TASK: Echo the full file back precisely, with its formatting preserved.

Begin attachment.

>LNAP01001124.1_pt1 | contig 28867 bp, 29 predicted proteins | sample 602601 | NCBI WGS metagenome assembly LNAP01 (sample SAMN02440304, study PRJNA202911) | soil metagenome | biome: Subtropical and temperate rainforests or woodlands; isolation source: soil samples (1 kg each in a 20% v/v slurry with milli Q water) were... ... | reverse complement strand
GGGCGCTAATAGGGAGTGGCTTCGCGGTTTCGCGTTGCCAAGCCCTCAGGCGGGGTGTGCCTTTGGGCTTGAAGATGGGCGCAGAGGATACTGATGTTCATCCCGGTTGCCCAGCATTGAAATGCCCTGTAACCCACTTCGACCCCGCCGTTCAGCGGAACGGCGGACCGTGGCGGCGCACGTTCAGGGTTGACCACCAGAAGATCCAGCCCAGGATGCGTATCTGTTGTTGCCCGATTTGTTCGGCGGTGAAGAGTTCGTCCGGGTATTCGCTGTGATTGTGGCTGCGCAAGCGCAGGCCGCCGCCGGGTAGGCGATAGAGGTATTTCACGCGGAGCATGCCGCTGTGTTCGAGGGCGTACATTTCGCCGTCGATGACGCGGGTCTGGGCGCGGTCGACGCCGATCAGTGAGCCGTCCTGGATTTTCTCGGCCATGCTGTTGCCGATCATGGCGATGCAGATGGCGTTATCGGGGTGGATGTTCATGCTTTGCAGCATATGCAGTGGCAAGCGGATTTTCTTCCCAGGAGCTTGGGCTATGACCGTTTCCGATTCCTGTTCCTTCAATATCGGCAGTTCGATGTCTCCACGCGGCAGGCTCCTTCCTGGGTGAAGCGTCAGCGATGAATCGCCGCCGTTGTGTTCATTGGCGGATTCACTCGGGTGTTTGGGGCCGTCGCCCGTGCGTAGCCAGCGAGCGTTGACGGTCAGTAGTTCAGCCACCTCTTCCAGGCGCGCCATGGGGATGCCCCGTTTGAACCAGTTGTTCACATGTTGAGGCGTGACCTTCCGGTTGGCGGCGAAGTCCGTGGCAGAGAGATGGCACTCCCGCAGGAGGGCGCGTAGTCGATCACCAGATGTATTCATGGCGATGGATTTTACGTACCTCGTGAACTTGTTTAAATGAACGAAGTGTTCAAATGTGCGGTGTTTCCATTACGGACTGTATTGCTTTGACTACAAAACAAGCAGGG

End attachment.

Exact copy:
>LNAP01001124.1_pt1 | contig 28867 bp, 29 predicted proteins | sample 602601 | NCBI WGS metagenome assembly LNAP01 (sample SAMN02440304, study PRJNA202911) | soil metagenome | biome: Subtropical and temperate rainforests or woodlands; isolation source: soil samples (1 kg each in a 20% v/v slurry with milli Q water) were... ... | reverse complement strand
GGGCGCTAATAGGGAGTGGCTTCGCGGTTTCGCGTTGCCAAGCCCTCAGGCGGGGTGTGCCTTTGGGCTTGAAGATGGGCGCAGAGGATACTGATGTTCATCCCGGTTGCCCAGCATTGAAATGCCCTGTAACCCACTTCGACCCCGCCGTTCAGCGGAACGGCGGACCGTGGCGGCGCACGTTCAGGGTTGACCACCAGAAGATCCAGCCCAGGATGCGTATCTGTTGTTGCCCGATTTGTTCGGCGGTGAAGAGTTCGTCCGGGTATTCGCTGTGATTGTGGCTGCGCAAGCGCAGGCCGCCGCCGGGTAGGCGATAGAGGTATTTCACGCGGAGCATGCCGCTGTGTTCGAGGGCGTACATTTCGCCGTCGATGACGCGGGTCTGGGCGCGGTCGACGCCGATCAGTGAGCCGTCCTGGATTTTCTCGGCCATGCTGTTGCCGATCATGGCGATGCAGATGGCGTTATCGGGGTGGATGTTCATGCTTTGCAGCATATGCAGTGGCAAGCGGATTTTCTTCCCAGGAGCTTGGGCTATGACCGTTTCCGATTCCTGTTCCTTCAATATCGGCAGTTCGATGTCTCCACGCGGCAGGCTCCTTCCTGGGTGAAGCGTCAGCGATGAATCGCCGCCGTTGTGTTCATTGGCGGATTCACTCGGGTGTTTGGGGCCGTCGCCCGTGCGTAGCCAGCGAGCGTTGACGGTCAGTAGTTCAGCCACCTCTTCCAGGCGCGCCATGGGGATGCCCCGTTTGAACCAGTTGTTCACATGTTGAGGCGTGACCTTCCGGTTGGCGGCGAAGTCCGTGGCAGAGAGATGGCACTCCCGCAGGAGGGCGCGTAGTCGATCACCAGATGTATTCATGGCGATGGATTTTACGTACCTCGTGAACTTGTTTAAATGAACGAAGTGTTCAAATGTGCGGTGTTTCCATTACGGACTGTATTGCTTTGACTACAAAACAAGCAGGG